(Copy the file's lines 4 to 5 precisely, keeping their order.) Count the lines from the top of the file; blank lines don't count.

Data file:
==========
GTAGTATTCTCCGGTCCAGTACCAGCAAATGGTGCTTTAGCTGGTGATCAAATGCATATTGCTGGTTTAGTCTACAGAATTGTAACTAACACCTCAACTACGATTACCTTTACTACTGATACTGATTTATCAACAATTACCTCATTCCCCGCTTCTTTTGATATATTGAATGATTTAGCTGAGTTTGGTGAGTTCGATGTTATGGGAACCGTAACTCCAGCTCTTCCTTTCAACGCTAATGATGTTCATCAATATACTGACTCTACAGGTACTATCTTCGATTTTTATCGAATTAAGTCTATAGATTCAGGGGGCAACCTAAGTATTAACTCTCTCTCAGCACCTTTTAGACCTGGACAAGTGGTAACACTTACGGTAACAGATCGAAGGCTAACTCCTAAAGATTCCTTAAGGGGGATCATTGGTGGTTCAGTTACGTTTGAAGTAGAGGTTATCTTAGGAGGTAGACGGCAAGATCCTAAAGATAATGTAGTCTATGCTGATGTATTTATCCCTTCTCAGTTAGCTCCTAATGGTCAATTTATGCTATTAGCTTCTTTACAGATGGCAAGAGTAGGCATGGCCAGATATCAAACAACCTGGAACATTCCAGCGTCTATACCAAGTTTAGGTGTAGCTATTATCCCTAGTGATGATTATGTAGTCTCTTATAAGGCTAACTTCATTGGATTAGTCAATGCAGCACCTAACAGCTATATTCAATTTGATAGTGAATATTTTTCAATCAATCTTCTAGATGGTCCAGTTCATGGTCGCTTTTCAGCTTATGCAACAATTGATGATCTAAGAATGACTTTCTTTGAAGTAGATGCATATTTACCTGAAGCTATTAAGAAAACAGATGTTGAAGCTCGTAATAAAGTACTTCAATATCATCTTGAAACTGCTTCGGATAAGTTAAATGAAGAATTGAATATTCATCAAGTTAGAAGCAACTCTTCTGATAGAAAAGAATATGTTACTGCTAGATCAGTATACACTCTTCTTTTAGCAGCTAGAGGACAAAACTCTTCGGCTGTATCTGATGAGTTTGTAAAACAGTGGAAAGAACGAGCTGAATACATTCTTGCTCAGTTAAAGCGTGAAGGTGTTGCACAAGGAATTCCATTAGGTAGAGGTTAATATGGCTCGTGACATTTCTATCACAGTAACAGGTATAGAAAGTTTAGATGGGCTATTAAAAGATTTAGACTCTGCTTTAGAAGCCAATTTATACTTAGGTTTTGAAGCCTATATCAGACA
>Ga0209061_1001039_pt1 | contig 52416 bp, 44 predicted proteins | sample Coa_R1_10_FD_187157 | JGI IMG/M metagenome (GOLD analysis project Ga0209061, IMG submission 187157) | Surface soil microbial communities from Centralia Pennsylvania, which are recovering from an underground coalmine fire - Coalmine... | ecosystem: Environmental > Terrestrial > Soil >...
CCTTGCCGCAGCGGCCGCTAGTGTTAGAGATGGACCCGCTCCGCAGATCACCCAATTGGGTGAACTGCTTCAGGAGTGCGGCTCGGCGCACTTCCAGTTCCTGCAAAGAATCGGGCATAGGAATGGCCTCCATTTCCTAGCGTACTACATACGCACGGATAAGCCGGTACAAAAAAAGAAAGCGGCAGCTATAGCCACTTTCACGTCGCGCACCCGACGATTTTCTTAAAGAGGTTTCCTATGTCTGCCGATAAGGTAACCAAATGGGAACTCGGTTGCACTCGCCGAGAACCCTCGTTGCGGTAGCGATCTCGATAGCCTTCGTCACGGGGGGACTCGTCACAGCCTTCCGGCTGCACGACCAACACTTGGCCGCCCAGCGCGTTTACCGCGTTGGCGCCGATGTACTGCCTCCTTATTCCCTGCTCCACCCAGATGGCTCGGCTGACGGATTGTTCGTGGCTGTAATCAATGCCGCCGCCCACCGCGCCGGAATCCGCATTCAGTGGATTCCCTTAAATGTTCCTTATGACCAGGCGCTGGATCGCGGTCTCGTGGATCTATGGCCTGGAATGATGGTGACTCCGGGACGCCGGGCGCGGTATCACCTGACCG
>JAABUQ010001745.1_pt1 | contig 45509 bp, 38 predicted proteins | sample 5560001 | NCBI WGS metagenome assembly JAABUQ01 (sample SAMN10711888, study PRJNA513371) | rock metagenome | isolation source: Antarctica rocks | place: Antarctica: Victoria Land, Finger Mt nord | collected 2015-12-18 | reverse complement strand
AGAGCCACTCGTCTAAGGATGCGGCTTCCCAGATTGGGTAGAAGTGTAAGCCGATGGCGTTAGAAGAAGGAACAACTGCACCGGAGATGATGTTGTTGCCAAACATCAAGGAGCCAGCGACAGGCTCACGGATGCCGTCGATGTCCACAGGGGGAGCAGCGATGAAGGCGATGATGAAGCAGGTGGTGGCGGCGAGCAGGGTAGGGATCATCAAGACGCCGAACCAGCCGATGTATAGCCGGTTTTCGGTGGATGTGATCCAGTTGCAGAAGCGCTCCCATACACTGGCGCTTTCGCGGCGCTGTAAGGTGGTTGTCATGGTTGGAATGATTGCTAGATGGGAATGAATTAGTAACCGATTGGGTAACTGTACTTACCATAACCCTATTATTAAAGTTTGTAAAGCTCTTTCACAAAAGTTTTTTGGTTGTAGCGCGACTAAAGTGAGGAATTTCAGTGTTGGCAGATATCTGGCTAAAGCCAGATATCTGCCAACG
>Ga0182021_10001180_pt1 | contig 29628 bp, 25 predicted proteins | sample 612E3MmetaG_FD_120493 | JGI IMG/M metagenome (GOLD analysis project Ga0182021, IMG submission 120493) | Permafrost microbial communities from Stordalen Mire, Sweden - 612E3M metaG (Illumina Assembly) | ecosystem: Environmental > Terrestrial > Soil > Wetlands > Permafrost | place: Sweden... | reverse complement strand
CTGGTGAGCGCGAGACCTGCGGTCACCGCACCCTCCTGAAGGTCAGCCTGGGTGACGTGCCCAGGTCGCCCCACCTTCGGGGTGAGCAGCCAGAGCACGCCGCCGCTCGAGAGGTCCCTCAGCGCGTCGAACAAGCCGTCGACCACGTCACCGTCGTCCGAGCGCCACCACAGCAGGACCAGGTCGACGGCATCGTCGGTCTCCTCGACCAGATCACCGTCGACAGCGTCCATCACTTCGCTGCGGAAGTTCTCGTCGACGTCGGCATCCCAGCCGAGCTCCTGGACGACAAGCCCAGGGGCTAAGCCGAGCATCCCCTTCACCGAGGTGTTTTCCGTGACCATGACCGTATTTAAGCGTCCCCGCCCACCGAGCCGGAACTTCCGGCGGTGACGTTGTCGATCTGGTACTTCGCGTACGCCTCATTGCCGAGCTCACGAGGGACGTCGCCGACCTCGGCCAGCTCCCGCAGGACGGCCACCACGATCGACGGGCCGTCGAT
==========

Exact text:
>JAABUQ010001745.1_pt1 | contig 45509 bp, 38 predicted proteins | sample 5560001 | NCBI WGS metagenome assembly JAABUQ01 (sample SAMN10711888, study PRJNA513371) | rock metagenome | isolation source: Antarctica rocks | place: Antarctica: Victoria Land, Finger Mt nord | collected 2015-12-18 | reverse complement strand
AGAGCCACTCGTCTAAGGATGCGGCTTCCCAGATTGGGTAGAAGTGTAAGCCGATGGCGTTAGAAGAAGGAACAACTGCACCGGAGATGATGTTGTTGCCAAACATCAAGGAGCCAGCGACAGGCTCACGGATGCCGTCGATGTCCACAGGGGGAGCAGCGATGAAGGCGATGATGAAGCAGGTGGTGGCGGCGAGCAGGGTAGGGATCATCAAGACGCCGAACCAGCCGATGTATAGCCGGTTTTCGGTGGATGTGATCCAGTTGCAGAAGCGCTCCCATACACTGGCGCTTTCGCGGCGCTGTAAGGTGGTTGTCATGGTTGGAATGATTGCTAGATGGGAATGAATTAGTAACCGATTGGGTAACTGTACTTACCATAACCCTATTATTAAAGTTTGTAAAGCTCTTTCACAAAAGTTTTTTGGTTGTAGCGCGACTAAAGTGAGGAATTTCAGTGTTGGCAGATATCTGGCTAAAGCCAGATATCTGCCAACG